Presentation on theme: "Chronic Illness and Social (Dis)ability"— Presentation transcript:
1 Chronic Illness and Social (Dis)ability Week 21Sociology of Health and Illness
2 Recap Thought about how health and illness are structured by society Considered the ‘sick role’, medicalisation, surveillance medicine and ‘lay’ understandings of healthConsidered social inequalities and health
3 Outline Look at chronic illness as biographical disruption Consider to what extend disability is socially constructedConsider the points of intersection and contestation between these two ideas
4 The rise of chronic illness The 20th saw a move from acute illness to chronic illnessExisting theories (eg ‘sick role’)could not easily explain these conditionsThe meaning and experiences of‘living with’ illness began the focusof sociological attention
5 Illness as narrative reconstruction Understandings of causes are constructed through the meanings and interpretations that are placed on itPeople make sense of their condition (why me?) in relation to their social circumstancesThis may not coincide with biological explanations
6 Illness as narrative reconstruction Williams (1984) interviewed people with rheumatoid arthritisComplex understandings which rejected potential biomedical explanationsBill Made links to bad workplacesGill Gender rolesBetty God’s purposeNarratives can become a coping mechanism
7 How useful do you think the idea of illness narratives is in explaining: The social construction of illness?The why me question of individuals?
8 Illness as biographical disruption Bury (1982) argued that the onset of chronic illness should be seen as a ‘biographical disruption’A person’s identity is underthreat as it changes theirpreviously ‘normal life’They need to reassess their lives and perhaps adapt/take on a ‘new’ identity
9 Illness as biographical disruption Issues include dealing with the uncertainty of symptoms or life expectancyLearning to live with an altered body or statusDeciding whether or not todisclose condition/symptoms/issues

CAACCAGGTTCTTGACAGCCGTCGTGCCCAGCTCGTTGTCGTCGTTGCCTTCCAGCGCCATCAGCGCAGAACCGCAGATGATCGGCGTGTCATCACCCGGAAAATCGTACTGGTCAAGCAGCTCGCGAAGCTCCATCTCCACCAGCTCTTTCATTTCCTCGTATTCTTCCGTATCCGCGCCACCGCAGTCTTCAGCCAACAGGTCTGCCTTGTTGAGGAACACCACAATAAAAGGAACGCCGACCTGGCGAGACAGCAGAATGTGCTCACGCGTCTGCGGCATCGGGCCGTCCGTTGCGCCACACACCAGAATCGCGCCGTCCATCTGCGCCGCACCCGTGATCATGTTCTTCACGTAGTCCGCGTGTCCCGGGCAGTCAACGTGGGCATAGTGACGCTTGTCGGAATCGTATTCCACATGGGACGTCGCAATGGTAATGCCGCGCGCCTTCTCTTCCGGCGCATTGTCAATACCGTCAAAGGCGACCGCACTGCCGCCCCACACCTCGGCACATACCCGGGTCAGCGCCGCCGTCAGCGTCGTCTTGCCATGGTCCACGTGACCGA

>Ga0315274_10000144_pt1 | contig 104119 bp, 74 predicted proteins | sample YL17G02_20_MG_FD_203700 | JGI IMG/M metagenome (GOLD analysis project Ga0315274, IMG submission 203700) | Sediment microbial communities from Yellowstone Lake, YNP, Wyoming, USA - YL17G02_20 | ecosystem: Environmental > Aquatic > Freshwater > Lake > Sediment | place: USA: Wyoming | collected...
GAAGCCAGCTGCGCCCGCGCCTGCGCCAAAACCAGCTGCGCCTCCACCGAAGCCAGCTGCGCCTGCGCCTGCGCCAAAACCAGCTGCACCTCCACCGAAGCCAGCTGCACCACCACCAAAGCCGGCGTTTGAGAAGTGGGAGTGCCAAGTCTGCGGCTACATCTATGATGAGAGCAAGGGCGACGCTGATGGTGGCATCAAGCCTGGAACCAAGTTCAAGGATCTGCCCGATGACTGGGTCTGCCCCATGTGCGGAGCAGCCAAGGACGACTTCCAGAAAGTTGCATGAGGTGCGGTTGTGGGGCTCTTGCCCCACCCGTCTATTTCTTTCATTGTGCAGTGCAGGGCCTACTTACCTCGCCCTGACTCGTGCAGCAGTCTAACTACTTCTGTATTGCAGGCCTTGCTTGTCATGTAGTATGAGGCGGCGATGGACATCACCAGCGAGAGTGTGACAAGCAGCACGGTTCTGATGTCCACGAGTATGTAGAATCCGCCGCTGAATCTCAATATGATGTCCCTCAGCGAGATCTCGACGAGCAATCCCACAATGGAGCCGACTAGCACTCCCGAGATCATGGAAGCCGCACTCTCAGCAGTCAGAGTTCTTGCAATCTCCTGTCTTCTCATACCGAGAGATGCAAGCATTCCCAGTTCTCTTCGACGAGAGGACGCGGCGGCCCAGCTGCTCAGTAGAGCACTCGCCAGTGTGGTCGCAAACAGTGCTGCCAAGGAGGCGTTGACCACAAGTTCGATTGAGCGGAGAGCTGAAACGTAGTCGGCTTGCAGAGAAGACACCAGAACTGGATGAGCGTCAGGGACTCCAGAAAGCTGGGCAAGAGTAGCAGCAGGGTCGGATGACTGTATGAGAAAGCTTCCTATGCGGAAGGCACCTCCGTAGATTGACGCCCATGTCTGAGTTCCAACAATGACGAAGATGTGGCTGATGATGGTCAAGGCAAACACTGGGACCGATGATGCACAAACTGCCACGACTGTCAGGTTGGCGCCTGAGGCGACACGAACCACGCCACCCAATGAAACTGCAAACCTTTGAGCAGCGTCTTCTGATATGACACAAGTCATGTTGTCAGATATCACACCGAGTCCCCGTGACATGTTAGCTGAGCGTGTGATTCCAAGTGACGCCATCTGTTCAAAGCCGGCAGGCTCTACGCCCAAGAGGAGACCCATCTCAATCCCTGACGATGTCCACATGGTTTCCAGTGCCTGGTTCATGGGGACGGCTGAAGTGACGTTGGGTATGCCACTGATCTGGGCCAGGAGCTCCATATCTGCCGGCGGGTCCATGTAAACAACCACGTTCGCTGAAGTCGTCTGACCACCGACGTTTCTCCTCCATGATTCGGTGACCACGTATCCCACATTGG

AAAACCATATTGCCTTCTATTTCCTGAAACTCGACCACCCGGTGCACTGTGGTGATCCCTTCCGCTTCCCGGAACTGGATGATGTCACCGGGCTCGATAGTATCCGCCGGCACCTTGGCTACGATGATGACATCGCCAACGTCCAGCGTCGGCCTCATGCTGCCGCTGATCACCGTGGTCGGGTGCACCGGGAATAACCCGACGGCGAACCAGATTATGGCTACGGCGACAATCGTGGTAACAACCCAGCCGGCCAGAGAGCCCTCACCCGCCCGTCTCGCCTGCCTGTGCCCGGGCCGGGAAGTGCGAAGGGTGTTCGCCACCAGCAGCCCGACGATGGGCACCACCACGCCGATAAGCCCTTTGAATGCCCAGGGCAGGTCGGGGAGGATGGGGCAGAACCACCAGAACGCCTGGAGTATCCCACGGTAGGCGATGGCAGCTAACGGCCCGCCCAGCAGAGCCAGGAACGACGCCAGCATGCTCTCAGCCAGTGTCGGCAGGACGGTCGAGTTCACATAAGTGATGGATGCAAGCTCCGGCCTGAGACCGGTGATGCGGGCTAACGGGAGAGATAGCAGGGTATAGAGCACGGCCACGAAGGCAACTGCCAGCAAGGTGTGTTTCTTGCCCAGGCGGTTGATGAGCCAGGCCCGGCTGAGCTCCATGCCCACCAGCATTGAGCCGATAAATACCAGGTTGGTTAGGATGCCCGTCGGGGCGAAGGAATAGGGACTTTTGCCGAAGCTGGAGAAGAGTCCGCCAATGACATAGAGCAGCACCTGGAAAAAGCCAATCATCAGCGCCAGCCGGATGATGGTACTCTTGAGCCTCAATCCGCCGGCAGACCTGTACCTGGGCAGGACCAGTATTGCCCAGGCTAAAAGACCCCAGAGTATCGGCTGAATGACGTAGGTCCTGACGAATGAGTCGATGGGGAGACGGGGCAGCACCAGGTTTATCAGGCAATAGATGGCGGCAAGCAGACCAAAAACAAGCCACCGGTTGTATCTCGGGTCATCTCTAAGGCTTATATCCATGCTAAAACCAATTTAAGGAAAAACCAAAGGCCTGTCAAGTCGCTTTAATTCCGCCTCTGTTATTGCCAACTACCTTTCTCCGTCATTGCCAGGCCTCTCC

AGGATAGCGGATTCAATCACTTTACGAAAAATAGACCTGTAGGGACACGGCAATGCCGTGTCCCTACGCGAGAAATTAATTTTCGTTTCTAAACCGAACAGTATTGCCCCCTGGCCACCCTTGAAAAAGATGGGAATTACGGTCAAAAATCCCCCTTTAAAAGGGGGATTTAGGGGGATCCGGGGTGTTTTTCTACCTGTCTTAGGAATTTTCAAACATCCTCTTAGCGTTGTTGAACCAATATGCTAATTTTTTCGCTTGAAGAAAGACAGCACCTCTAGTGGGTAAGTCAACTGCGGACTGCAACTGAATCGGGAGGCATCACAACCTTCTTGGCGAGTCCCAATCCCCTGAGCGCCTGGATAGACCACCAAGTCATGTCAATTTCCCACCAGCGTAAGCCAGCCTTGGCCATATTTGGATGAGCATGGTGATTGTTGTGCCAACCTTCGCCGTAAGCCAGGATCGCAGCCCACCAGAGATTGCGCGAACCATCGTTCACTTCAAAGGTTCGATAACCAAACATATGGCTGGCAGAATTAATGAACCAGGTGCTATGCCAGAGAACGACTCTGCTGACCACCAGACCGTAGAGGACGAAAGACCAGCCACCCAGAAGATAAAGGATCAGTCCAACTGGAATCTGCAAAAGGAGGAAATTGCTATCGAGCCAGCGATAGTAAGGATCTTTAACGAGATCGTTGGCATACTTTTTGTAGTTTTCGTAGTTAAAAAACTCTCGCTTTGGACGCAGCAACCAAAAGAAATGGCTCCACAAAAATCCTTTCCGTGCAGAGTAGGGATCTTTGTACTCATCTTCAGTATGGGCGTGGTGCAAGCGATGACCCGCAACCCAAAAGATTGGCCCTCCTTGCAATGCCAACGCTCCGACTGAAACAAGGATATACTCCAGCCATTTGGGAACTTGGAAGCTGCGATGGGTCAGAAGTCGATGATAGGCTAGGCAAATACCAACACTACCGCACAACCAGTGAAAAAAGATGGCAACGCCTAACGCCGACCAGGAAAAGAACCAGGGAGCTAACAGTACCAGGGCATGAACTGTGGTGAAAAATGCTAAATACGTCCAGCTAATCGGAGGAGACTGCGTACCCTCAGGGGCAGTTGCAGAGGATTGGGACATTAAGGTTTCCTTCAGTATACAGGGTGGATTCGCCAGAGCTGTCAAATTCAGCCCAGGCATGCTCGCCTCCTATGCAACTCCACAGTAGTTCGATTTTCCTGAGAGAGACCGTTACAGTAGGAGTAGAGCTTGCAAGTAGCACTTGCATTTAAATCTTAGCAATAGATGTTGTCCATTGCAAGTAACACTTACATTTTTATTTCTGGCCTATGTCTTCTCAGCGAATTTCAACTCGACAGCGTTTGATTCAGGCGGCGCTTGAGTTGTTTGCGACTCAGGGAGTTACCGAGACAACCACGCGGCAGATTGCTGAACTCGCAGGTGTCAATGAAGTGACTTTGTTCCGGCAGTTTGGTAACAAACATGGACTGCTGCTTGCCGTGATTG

10 StigmaGoffman highlighted the ways in which bodies and illnesses come to be stigmatisedStigma arises when an deeply discrediting attribute become knownIt realigns an identityfrom ‘normal’ to ‘discredited’
11 What conditions can you think of that are stigmatised? How do you think this will impact on biographical disruption
12 Perspectives on Disability From the Victorian Period onwards two dominant perspectives on disabilitydisability as a tragedy which has required the assistance of charitydisability as illness which has required treatment by professionals
13 Disability MovementIn the last 40 years, people with disabilities have challenged these ideasSeparation of illness and disabilityPush for independent living and civil rightsThe social model of disabilitySuccesses include the Disability Discrimination Act and benefits paid directly to people with disabilities
14 The social model of disability This model argues that is not physical or mental impairmentsSocieties failure to cope withtheir needsPhysically through thebuild environmentMentally throughdisabling attitudes
15 Maintaining ControlThe Independent Living Movement has focused on the aims of controlRight to employmentAllowances for personal assistanceNeeds need to met without disempowering the person with impairments
16 To what extend do you think that the experiences of disability are socially constructed?
17 Competing theoriesSeeing illness as always biographically disrupting is problematicSeen as inevitable part of ageing?Reinforce some ideas about the self?Does it reinforce the idea of bodily impairments as a personal tragedy?
18 Competing theoriesThe social model of disability has been critiqued for overemphasise physical and economic barriersIt ‘fits’ better with static ratherthan deteriorating conditionsIt does not easily explain how people adjust to bodily pain or impairment
19 SummaryConsidered a range of theories which look at the experience and meaning of chronic illness and disabilityComing to terms with different bodies can cause a re/conceptualisation of the selfStigma and social barriers impact of experiences of impairments
20 Next week Look at sociological understandings of mental illness Consider relationships between social problems and mental healthLook at the impact of racism and sexism in diagnosis and treatment